The Eighty-Fourth Annual Meeting of the American Catholic Historical Association

Article excerpt

Report of the Committee on Program

The Program Committee, consisting of Bernard McGinn (University of Chicago), Robin Darling Young (University of Notre Dame), Dennis D. Martin (Loyola University Chicago), Jay Dolan (University of Notre Dame), Robert Bireley, S.J. (Loyola University Chicago), and Kathleen Conzen (University of Chicago), issued the standard call for papers through the journal of the Association. Members of the committee worked hard to solicit panels. In addition, several excellent submissions for panels came from members of the Association. Submissions of individual papers were sparse. The experience of this year's committee emphasizes the need for members of the ACHA to work toward building panels for coming meetings.

The Eighty-Fourth Annual Meeting took place in Washington, D.C. January 9, 10, and 11, at the Omni Shoreham hotel. Seventy-six persons registered their attendance. Thirteen sessions were held with a good overall balance of periods and issues (one early Christian, three medieval, one early modern, four American Catholicism, and four on general topics across different periods). A wellattended session was co-sponsored with our sister society, the American Society of Church History.

The first session on Friday, January 9, at 9:30, discussed "The Archaeology of Early Christian Sites." Chaired by J. Patout Burns of Vanderbilt University, this panel provided a multi-media presentation of two significant early Christian excavations. William Tabbernee of Phillips Theological Seminary presented his findings on the long-lost site of the center of ancient Montanism, Pepuza, while Robin Jensen of Vanderbilt University discussed her work on early Christian burial rituals in Tipasa, Algeria. Robert Wilken of the University of Virginia provided an incisive comment, stressing the significance of archaeology for the wider study of early Christianity. Twelve to fifteen people attended.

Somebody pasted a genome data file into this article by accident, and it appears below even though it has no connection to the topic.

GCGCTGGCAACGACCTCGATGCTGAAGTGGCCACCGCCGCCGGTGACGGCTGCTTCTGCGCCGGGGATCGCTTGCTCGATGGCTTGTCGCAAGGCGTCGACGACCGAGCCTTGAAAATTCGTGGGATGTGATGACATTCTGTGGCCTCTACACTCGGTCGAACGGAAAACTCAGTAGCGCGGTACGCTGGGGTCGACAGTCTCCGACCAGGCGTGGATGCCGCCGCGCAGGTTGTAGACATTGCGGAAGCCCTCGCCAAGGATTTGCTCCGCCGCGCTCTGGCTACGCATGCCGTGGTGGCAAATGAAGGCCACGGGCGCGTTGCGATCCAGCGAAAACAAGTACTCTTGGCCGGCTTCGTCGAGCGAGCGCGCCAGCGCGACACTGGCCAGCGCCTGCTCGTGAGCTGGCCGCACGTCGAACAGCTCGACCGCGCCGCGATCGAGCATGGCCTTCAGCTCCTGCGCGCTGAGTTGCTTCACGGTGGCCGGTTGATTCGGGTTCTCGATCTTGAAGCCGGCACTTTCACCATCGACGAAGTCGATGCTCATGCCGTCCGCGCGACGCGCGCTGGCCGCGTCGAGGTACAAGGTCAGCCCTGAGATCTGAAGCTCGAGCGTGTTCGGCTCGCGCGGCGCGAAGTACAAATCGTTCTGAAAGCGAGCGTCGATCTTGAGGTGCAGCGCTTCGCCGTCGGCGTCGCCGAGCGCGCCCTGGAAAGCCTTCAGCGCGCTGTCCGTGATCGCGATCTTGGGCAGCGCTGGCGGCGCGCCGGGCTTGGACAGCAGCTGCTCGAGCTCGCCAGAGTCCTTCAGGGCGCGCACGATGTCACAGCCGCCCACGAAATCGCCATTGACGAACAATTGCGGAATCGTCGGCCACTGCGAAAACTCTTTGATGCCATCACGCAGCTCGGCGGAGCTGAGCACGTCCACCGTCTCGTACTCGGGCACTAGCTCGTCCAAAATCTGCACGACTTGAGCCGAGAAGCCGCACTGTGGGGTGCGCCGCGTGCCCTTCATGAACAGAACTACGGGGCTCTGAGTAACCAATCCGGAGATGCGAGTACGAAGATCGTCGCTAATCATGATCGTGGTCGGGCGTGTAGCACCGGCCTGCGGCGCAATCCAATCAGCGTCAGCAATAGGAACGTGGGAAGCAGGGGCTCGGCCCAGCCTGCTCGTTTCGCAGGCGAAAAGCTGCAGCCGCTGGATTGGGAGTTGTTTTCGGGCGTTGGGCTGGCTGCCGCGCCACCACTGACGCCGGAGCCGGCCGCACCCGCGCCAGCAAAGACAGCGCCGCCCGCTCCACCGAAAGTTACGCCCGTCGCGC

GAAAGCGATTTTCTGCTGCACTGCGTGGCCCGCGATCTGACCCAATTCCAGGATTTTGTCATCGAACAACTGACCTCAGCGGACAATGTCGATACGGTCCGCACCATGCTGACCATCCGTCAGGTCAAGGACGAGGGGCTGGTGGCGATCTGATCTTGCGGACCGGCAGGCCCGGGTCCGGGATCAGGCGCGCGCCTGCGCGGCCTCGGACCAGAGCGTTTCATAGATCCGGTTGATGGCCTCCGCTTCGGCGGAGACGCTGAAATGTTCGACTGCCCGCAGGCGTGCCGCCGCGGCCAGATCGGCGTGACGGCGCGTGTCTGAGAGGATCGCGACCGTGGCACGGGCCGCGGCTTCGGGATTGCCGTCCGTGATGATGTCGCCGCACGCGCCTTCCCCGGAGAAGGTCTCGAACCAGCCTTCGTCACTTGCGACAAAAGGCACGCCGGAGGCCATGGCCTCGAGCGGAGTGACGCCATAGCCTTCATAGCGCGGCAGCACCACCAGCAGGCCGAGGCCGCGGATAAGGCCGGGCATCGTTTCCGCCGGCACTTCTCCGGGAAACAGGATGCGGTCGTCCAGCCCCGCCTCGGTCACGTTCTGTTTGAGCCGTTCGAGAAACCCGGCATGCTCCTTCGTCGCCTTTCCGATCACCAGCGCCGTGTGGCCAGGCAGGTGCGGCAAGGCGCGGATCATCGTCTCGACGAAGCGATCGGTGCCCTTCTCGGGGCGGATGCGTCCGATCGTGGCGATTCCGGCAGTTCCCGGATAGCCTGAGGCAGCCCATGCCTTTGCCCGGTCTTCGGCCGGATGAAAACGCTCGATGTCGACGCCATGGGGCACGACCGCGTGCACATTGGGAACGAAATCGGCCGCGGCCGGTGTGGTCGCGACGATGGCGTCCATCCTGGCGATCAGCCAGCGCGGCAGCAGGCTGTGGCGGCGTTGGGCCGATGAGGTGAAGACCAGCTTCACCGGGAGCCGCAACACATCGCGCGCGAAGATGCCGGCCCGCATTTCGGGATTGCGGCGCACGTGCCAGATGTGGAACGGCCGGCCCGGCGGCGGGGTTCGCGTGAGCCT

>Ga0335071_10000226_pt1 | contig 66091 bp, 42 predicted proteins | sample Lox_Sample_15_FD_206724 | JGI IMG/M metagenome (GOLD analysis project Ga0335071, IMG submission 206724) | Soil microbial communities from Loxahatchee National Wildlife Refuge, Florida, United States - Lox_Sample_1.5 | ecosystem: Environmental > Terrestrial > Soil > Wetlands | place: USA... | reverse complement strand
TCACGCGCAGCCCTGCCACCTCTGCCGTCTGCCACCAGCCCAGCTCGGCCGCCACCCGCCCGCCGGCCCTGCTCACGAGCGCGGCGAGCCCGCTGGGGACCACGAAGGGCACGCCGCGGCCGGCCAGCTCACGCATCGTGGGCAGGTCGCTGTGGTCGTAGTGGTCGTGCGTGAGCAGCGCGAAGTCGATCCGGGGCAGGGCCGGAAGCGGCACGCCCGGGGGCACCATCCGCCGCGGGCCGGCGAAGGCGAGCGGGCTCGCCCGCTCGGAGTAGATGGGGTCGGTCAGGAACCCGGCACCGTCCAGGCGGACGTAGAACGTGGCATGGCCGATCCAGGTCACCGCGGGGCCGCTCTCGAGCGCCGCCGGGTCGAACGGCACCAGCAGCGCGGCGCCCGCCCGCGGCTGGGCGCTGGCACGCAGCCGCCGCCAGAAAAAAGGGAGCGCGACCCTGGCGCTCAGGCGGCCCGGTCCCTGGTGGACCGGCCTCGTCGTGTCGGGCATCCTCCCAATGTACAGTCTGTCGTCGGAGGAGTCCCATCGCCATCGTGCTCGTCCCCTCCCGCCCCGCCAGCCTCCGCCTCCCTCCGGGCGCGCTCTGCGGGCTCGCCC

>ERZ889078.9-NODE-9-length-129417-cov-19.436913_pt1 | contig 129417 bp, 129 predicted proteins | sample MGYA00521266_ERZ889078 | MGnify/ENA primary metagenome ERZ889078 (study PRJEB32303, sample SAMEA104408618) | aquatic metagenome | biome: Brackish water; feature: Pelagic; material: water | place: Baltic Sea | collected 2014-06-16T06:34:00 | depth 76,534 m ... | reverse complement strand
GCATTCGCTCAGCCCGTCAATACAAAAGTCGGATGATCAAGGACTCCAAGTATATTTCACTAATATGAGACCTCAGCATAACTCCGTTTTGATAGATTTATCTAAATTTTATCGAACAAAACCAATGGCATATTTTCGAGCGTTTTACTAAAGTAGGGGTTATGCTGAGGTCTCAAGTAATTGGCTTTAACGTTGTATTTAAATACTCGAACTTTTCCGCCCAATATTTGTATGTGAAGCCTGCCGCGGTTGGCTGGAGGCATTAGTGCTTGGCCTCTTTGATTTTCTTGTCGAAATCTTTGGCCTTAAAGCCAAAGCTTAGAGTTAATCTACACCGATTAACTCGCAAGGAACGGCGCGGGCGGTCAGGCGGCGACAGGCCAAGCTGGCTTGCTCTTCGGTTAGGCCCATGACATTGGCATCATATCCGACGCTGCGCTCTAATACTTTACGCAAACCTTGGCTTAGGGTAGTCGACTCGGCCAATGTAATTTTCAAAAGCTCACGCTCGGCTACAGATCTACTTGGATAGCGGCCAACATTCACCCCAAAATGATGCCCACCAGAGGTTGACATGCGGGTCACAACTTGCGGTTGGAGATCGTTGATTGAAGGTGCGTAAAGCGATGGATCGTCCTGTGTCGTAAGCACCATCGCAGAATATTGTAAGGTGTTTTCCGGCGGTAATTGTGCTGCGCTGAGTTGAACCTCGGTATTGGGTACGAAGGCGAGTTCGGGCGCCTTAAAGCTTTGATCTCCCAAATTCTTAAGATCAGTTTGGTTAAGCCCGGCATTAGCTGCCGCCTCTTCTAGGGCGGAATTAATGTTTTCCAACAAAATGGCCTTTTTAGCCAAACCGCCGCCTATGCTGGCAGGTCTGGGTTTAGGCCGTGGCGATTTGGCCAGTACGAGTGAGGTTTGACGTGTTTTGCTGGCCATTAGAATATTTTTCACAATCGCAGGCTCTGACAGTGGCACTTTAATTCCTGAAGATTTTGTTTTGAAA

Also at 9:30 on Friday morning a panel on "Writing Catholic Women's History" was held, which attracted a large audience of forty to forty-five. Chaired by Mel Piehl of Valparaiso University, this session featured two talks: Coleen Seguin, also of Valparaiso University, spoke on "Women and Religious Persecution in Early Modern Europe: The Case of the English Catholics"; and Kathleen Sprows Cummings addressed the topic,'"The Morbid Consciousness of Womanhood': Gender, American Catholics, and the case against Women's Suffrage, 1890-1918." Comment was provided by Leslie Tentler of the Catholic University of America, and a lively discussion period ensued.

At 2:30 on Friday, January 9, a panel on "Franciscan Mysticism in the Middle Ages" was attended by about fifteen participants. Chaired by Bernard McGinn, three papers addressed different aspects of thirteenth-century Franciscan mysticism. J. A. Wayne Hellman of Saint Louis University spoke on "Thomas of Celano-The First Franciscan Mystic?" Ingrid Peterson of the Franciscan Institute discussed "St. Francis's Role in Franciscan Women's Mystical Experience," stressing the cases of Clare of Assisi and Angela of Foligno. Ellen Babinsky of Austin Presbyterian Seminary also treated Angela in a paper entitled " 'Nakedly Following the Naked Christ": Angela of Foligno's Embodied Mysticism." Jay Hammond of Quincy University gave a stimulating response, and there was a lively discussion.

A second medieval session was also conducted in the 2:30 slot, a panel jointly sponsored by the American Society of Church History on the topic "Back to the 'Christian Middle Ages'historiography of Medieval Religion, 1984-2004." This panel, which attracted an audience of thirty-six, was designed to re-examine a classic paper delivered by John Van Engen of the University of Notre Dame at the joint ACHA-ASCH Meeting in Chicago in 1984 (later published in the American Historical Review). Organized and introduced by Maureen C. Miller of the University of California at Berkeley, it comprised three papers. …